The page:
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Trevor Lacey explains thought process behind decision to turn pro

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Pack Pride caught up with Trevor Lacey on Tuesday to discuss his decision to leave NC State for the pro ranks. It's an enlightening conversation that confirms some of the things we speculated were motivating factors--his age, being worn out about school, etc.

Lacey said he wanted to come back to State to "be a part of something special" next season, which is probably the main reason he waited right up until the deadline to officially take the plunge. Ultimately, Lacey's age, as well as his desire to provide for his mom, pushed him to move on. Here he notes how his age is working against him with the current NBA salary structure:

My time is running out. I'm about to be 24, and if I'm lucky I'll work my way down the road to getting one of those big contracts. If I'm 26 or 27 I won't get a crazy contract if it's my first major deal. If I don't have a number of years under my belt, a resume, I may not get that nice contract... you're not getting that at 30.

Under the current CBA, players don't receive big deals straightaway. For instance, this year the first pick in the draft will earn somewhere in the $5.5 million range as a rookie. The salary escalates over the span of the four-year deal every first-rounder signs, but not dramatically. You can see the breakdown of T.J. Warren's deal, worth $9+ million in total, right here.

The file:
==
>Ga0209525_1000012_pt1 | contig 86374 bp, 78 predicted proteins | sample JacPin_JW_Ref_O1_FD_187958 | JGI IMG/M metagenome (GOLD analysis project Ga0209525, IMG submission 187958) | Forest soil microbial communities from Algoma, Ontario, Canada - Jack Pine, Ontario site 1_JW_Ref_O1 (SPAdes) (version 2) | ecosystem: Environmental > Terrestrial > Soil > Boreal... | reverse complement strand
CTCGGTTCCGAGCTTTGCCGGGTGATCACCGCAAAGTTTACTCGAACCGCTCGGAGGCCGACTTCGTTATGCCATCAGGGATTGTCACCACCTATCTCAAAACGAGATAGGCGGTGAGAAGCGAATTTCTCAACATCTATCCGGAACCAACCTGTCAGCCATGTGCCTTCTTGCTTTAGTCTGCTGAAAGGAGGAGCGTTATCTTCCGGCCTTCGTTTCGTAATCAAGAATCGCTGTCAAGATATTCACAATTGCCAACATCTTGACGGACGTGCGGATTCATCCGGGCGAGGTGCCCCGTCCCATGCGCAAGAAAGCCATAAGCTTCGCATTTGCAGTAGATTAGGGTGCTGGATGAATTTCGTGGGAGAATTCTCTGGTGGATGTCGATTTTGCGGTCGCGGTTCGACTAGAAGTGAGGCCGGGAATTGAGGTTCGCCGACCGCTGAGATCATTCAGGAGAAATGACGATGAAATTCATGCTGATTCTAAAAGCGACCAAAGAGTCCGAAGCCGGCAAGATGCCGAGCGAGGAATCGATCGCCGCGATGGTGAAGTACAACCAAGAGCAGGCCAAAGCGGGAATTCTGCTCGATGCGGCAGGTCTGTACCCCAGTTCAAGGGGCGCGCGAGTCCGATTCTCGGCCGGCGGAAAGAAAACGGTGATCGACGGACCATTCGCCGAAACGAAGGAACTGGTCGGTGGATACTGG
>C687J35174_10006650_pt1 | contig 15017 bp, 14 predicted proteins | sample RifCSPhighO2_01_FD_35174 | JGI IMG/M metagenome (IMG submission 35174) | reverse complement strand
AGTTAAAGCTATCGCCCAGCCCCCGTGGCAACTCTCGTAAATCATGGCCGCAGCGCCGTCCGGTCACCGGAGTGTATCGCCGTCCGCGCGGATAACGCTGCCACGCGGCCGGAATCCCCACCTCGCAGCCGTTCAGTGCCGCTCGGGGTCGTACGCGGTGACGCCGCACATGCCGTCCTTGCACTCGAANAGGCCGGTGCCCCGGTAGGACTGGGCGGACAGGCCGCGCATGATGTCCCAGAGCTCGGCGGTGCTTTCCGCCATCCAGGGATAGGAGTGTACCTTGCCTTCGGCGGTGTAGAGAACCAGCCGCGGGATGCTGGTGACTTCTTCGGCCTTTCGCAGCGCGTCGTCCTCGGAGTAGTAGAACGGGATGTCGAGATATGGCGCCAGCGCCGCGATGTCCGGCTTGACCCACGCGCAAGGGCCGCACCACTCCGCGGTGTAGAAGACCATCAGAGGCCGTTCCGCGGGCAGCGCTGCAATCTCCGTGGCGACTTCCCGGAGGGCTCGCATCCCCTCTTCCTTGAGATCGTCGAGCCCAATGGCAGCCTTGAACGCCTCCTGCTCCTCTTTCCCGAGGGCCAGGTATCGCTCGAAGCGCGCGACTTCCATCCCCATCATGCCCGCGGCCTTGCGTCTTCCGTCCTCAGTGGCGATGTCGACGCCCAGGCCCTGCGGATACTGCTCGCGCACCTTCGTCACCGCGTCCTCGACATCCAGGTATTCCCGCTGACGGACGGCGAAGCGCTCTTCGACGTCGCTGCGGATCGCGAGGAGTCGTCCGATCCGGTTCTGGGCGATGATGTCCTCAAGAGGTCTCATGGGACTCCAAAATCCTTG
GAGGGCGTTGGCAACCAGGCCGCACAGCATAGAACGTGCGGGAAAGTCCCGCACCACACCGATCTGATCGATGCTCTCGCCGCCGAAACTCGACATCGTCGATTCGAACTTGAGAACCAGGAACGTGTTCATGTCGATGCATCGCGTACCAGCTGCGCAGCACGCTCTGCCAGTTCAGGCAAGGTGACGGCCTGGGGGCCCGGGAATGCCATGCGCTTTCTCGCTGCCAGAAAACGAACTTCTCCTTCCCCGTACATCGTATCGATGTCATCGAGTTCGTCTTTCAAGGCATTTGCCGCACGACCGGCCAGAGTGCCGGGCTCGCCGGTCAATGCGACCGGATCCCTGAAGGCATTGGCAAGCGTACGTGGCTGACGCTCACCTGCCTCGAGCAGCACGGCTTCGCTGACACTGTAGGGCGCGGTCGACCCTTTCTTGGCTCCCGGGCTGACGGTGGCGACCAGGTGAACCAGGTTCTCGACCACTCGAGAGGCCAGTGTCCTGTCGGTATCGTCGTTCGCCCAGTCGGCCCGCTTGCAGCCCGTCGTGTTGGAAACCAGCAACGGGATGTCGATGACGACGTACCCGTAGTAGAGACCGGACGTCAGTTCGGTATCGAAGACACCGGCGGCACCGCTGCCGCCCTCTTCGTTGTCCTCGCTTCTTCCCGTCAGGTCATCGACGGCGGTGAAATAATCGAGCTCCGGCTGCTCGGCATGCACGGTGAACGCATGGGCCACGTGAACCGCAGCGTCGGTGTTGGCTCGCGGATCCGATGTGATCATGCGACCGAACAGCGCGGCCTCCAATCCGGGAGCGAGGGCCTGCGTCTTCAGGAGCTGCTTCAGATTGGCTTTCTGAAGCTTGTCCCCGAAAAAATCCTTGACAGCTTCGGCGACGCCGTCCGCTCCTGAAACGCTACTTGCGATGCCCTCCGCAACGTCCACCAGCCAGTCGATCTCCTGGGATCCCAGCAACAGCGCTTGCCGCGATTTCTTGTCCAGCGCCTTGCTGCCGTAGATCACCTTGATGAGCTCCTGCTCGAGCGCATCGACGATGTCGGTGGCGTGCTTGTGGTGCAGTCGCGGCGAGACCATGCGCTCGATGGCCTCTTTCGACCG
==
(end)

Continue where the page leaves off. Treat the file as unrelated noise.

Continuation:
Lacey isn't a first-rounder and wouldn't sign anything as plum or guaranteed as the first-round kids, but in any case, the sooner he can put himself in position for a second contract, the better. (This is assuming of course that he sticks in the NBA, which is far from a guarantee.) A player's service time in the NBA also affects how much money he can make on that second (or third or fourth) contract.

Lacey's taken a logical approach to his decision to go pro, and he understands that there's a good chance he will not be drafted. He's got a great perspective on the whole thing, too:

I'm not big on wanting to be a NBA superstar. I'm humble enough to know I'll never be LeBron James or KD. I know that if I make it to the NBA it will likely be as a back-up point guard, rotation player. I know that.

I know I might end up overseas and/or undrafted, so nothing is going to surprise me. I'll be ready for it.

Pretty smart guy. Go read the entire interview.